A Cost-Effective Approach to Preventing Unintended Pregnancy
James Trussell, PhD1 Elizabeth G. Raymond, MD, MPH2 March 2007
Professor of Economics and Public Affairs and Director, Office of Population Research, Princeton University, Wallace Hall, Princeton University, Princeton NJ 08544. Tel: 609-258-4946, Fax: 609-258-1039, Email: firstname.lastname@example.orgAssociate Medical Director, Biomedical Affairs Division, Family Health International. PO Box 13950, Research Triangle Park, NC 27709. Tel: 919-544-7040; Fax: 919-544-7261; Email: email@example.com
The authors have no personal financial interest whatsoever in the commercial success or failure of emergency contraception.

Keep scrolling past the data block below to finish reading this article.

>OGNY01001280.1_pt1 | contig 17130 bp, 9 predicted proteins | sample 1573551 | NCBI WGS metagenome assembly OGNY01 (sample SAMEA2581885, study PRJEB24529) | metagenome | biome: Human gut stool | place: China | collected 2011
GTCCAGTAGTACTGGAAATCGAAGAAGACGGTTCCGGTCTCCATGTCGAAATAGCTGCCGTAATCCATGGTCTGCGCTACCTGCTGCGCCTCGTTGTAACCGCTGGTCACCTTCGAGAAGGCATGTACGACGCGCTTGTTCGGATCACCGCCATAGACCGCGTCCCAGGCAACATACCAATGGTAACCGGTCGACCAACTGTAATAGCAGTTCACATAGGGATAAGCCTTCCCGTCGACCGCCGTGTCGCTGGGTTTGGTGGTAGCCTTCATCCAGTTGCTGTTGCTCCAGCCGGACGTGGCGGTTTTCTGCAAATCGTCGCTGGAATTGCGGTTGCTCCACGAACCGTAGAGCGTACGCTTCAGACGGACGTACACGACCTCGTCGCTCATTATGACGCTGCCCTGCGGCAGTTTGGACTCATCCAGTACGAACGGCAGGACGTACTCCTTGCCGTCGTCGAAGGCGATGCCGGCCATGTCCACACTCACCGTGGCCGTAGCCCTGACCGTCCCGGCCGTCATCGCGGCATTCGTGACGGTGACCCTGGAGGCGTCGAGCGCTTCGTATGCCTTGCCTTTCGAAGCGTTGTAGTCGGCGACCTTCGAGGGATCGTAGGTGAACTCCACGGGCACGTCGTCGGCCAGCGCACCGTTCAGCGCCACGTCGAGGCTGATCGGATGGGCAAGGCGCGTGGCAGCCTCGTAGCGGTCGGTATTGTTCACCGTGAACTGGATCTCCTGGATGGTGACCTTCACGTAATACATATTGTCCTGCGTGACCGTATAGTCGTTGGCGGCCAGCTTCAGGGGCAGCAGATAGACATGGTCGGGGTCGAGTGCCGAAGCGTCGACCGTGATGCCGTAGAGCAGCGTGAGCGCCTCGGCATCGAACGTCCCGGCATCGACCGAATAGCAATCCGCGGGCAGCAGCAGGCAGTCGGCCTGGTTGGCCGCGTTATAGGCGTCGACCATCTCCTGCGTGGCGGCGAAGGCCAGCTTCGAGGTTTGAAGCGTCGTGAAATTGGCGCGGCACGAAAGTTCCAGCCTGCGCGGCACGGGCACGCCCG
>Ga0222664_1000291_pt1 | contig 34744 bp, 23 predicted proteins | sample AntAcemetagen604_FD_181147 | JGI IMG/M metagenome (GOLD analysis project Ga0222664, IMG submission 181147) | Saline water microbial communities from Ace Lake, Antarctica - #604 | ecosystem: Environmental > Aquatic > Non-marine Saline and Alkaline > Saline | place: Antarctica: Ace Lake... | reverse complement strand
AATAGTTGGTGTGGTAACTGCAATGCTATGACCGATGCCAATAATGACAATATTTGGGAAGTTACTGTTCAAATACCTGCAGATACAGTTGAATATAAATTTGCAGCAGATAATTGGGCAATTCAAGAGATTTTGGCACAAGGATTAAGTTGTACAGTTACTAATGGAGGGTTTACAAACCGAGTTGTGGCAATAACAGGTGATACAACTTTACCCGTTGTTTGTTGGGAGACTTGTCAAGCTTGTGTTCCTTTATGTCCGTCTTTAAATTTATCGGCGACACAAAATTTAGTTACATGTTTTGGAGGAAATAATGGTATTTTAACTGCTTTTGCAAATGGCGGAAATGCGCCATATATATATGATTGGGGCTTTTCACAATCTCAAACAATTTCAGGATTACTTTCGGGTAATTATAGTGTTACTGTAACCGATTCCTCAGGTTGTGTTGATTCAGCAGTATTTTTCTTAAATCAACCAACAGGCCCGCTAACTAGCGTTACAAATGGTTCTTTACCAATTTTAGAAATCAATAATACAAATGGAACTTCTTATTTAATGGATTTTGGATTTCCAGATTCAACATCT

Introduction Half of all pregnancies in the United States are unintended:there were 3.1 million in 2001 alone, the last year for which data are available. 1 Emergency contraception, which prevents pregnancy after unprotected sexual intercourse, has the potential to reduce significantly the incidence of unintended pregnancy and the consequent need for abortion. 2 Emergency contraception is especially important for outreach to the 4.6 million women at risk of pregnancybut not using a regular method 3 by providing a bridge to use of an ongoing contraceptive method. Although emergency contraceptives do not protect against sexually transmitted infection, they do offer reassurance to the 6.8 million women who rely on condoms for protection against pregnancy in case of condom slippage or breakage. Emergency contraceptives available in the United States includeemergency contraceptive pills and the Copper T intrauterine device (IUD). 4, 5 , 6 Emergency contraceptive pills There are two types of emergency contraceptive pills (ECPs): combined ECPs containing both estrogen and progestin and progestin-only ECPs. The newer progestin-only ECPs have now largely replaced the older combined ECPs because they are more effective and cause fewer side effects. Although thistherapy is commonly known as the morning-after pill, the term is misleading; ECPs may be initiated sooner than the morning after—immediately after unprotected intercourse—or later—for at least 120 hours after unprotected intercourse. Progestin-only ECPs contain no estrogen. Only the progestin levonorgestrel has been studied for freestanding use as an emergency contraceptive. The originaltreatment schedule was one 0.75 mg dose within 72 hours after unprotected intercourse, and a second 0.75 mg dose 12 hours after the first dose. However, recent studies have shown that a single dose of 1.5 mg is as effective as and causes no more side effects than two 0.75 mg doses 12 hours apart. 7,8 (Another study found that two 0.75 mg doses 24 hours apart were just as effective as two 0.75 mg doses 12hours apart. 9 ) The only progestin-only product available in the United States is Plan-B, approved by the FDA as an ECP in July 1999 (Table 1). Combined ECPs are ordinary birth control pills containing the hormones estrogen and progestin. The hormones that have been studied extensively in clinical trials of ECPs are the estrogen ethinyl estradiol and the progestin levonorgestrel or norgestrel(which contains two isomers, only one of which—levonorgestrel—is bioactive). These are found in 19 brands of combined oral contraceptives available in the United States (Table 1). 10 One specially-packaged ECP product (Preven) was approved by the FDA in 1998 but withdrawn from the market in 2004. This combination of active ingredients used in this way is also sometimes called the Yuzpe method, afterthe Canadian physician who first described the regimen. Newer research has demonstrated the safety and efficacy of an alternative regimen containing ethinyl estradiol and the progestin norethindrone; 11 this result suggests that oral contraceptive pills containing progestins other than levonorgestrel may be used for emergency contraception when the two standard regimes are not available....